My Review on the Kreg Jig

KREG JIGKreg Jig

What is a Kreg Jig, my diy home goddesses? It is the most wonderful tool, if you want to try to make a few simple things. ‘Like what’, I hear being whispered in the background. Well, have a seat, and let me tell you all about my experience.

My Story and a Little History on the Chair Rail

My living room was not useable. Imagine, a useless room! I mean, I live in my kitchen and my basement. I don’t get a lot of company, so I don’t need a formal living room. Its set up is not conducive to a media center. A fireplace takes up a lot of wall. And it’s kind of small for a pool table, ping pong table, or any fun toys. It was just wasted space.

Kreg Jig

Here is my handiwork with the Kreg Jig

Kreg Jig

See how nicely they fit under the chair rail?

furniture touch up

The Poker Table

Prohibition Liquor Cabinet

And the prohibition liquor cabinet!

So I decided to turn it into a ‘gentleman’s room’. I envisioned a library, with a poker table. You know, the kind of room where people could play cards (or in my case, blackjack), or read, or write mysteries, or play computer games, or even work on their blog.

But I had this big problem, you see. I had chair rails on every single piece of wall in the living room. Chair rails protect the walls from dings from a chair. So why where they in the living room? Yeah, I had them in the dining room, and in the front hall for that matter. History says they were originally created to divide the walls into eye pleasing portions. It would break up the wall, and people would possibly use different colors on the different sections, or maybe put wainscoting below the chair rail so it would look different. The name chair rail actually came from the Quakers, who would put boards with pegs on the wall to hang the chairs while the floors were being cleaned.

Anyway, I digress.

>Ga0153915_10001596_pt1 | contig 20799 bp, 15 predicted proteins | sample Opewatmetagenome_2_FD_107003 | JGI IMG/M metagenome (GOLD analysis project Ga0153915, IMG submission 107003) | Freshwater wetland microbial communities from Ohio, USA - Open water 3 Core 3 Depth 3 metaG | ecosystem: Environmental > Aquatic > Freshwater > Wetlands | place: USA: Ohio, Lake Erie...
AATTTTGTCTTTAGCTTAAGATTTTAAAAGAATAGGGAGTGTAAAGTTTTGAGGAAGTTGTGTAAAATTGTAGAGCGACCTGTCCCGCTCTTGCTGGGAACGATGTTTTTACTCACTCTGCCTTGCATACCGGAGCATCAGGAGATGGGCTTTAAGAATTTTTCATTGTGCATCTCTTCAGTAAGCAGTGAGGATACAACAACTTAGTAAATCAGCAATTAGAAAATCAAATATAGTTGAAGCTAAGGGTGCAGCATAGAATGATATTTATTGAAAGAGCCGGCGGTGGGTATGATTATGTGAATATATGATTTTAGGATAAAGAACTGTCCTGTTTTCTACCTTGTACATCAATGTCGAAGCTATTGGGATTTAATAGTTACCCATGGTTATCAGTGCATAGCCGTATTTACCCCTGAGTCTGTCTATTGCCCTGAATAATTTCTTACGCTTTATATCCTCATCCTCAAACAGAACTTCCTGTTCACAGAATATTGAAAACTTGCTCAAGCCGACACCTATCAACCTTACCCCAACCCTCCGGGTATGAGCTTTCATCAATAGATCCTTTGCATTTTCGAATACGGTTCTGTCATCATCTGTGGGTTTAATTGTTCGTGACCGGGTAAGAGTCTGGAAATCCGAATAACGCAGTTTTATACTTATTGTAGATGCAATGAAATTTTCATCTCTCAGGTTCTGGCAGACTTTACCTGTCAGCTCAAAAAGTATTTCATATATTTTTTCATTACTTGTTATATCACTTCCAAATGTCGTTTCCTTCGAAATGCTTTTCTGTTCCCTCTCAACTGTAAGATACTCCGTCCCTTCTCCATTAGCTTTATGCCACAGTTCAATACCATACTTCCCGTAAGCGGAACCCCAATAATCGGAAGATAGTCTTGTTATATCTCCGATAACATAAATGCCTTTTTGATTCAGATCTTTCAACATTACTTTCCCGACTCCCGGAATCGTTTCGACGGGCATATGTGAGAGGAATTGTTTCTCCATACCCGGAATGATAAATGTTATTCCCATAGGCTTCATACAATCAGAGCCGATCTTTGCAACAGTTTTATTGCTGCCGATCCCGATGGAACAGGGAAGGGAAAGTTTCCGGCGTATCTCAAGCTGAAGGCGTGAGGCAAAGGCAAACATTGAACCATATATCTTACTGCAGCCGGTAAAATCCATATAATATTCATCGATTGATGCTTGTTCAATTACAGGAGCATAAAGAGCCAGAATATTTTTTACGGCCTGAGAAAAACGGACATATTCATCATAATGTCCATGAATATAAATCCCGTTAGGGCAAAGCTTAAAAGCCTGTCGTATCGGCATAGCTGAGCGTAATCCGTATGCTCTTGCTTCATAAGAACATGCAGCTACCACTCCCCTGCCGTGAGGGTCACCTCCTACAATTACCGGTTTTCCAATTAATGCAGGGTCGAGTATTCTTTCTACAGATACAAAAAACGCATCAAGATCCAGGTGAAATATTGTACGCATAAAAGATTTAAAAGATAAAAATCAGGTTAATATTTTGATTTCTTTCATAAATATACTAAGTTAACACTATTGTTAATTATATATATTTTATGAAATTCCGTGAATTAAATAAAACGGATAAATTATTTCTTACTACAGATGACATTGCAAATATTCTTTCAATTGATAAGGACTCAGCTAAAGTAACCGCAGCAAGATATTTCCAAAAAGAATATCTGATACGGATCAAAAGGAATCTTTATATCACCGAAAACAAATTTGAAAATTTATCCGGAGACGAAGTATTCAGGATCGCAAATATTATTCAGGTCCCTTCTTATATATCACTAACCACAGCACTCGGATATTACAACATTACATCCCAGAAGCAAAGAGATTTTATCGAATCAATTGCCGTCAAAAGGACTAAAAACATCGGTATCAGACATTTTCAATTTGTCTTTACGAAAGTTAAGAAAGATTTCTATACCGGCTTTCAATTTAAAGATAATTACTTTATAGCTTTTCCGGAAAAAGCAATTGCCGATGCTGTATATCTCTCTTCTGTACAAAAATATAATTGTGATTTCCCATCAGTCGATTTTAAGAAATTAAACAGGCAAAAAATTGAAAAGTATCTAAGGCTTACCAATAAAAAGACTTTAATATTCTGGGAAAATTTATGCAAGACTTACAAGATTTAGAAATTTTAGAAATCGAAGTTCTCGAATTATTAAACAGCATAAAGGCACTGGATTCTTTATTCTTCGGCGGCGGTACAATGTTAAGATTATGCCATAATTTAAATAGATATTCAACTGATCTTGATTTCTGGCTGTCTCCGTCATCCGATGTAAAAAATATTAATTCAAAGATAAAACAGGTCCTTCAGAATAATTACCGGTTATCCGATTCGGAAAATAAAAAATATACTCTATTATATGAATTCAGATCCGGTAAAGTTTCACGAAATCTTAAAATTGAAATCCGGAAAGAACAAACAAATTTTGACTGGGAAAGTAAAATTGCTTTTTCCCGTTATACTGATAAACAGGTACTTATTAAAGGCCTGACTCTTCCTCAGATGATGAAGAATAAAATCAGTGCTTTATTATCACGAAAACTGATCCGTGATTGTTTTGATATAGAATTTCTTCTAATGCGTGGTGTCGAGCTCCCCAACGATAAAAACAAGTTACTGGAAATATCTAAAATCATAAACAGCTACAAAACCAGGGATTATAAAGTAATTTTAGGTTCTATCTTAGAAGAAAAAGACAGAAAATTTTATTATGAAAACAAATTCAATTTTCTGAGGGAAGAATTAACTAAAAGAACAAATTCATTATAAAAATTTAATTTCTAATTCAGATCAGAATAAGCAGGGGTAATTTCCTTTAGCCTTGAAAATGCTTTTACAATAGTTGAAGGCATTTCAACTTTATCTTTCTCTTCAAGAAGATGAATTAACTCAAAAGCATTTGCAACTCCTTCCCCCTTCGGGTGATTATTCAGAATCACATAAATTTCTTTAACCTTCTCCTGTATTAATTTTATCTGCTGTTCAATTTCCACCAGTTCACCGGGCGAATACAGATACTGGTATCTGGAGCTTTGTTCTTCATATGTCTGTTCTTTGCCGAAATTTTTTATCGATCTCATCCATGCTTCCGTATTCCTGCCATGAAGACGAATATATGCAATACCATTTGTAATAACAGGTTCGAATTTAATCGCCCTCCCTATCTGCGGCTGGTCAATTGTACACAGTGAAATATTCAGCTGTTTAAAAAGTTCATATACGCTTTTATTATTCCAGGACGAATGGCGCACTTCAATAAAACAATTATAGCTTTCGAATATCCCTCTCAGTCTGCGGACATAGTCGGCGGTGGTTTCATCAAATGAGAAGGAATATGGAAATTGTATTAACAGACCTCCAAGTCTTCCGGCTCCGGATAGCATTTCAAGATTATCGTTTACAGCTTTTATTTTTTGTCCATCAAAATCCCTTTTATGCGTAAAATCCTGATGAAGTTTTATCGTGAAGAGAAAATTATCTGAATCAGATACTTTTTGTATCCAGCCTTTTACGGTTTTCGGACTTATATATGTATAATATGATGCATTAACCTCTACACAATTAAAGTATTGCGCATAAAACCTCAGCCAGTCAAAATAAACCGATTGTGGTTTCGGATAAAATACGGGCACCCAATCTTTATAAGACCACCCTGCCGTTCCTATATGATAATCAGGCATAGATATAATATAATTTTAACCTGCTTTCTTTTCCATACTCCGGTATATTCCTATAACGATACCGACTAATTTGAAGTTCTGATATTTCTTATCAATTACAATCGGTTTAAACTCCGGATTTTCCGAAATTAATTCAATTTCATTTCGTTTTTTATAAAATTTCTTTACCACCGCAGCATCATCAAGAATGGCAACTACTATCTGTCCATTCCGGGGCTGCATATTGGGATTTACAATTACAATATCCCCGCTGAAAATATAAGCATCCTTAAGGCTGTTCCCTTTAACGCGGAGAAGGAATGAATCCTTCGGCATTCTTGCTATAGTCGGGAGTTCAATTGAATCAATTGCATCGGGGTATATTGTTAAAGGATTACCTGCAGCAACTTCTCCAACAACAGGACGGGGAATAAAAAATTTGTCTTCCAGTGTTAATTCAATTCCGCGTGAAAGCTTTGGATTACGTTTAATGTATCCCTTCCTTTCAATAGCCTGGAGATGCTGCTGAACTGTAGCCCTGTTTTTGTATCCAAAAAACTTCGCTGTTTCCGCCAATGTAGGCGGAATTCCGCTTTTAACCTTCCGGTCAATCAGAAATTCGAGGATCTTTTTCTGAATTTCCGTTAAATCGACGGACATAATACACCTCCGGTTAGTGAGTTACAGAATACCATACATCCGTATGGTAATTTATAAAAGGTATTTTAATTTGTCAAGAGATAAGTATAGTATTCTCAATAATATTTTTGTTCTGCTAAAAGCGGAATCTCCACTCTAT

So here I have a room that I want to put wall to wall shelves in, but I have this chair rail in the way. I didn’t want to remove it, because I was sure I would ruin the walls, and that would be a massive expense. And I couldn’t find any shelves that were the right size to butt up against the moulding. So I decided to design my own bookshelves. I have a post all about it here.

But the question of the day was how would I make these shelves solid? I could always just glue and nail the wood together. Easy Peasy, right? A friend at work said that wouldn’t be very stable. He suggested I do biscuit joinery. SAY WHAT? I looked it up here. You take a special tool, cut a slice into the side of the board, and put a ‘biscuit’ into it, slide it into the other piece of wood, glue it, clamp it… You get the picture. Too much for this diy home goddess! We are all about simple fixes, stuff we can do on our own.

So I did some more research, and found the Kreg Jig. It looked a lot easier to deal with. You use the machine, make holes, and use special screws to put the boards together. That’s it! A life saver, I tell you! A life saver!

Kreg Jig

Making the holes

What the Kreg Jig Does

The Kreg Jig is one of the many tools the company sells. But the Kreg Jig is the perfect tool for the diy home goddess. Their website even says it’s “Perfect for do-it-yourselfers and anyone new to Kreg Joinery”. Here are some of the things you can make with it:

  • Desks
  • Drawers
  • Garden boxes
  • Bookshelves
  • Picture frames
  • Tables
  • Outdoor chairs/indoor chairs
  • Bed frames

You get the point? Basically anything that is made out of a box, or has perpendicular joinery. Here’s a gallery of stuff people made with it.

And if you think this kind of joinery isn’t used, check the wood tables at IKEA. If you look at the legs where they join the table top, and you see a hole (pocket hole) where the screw is, that’s pocket (a.k.a. Kreg) joinery!

My Review of the Kreg Jig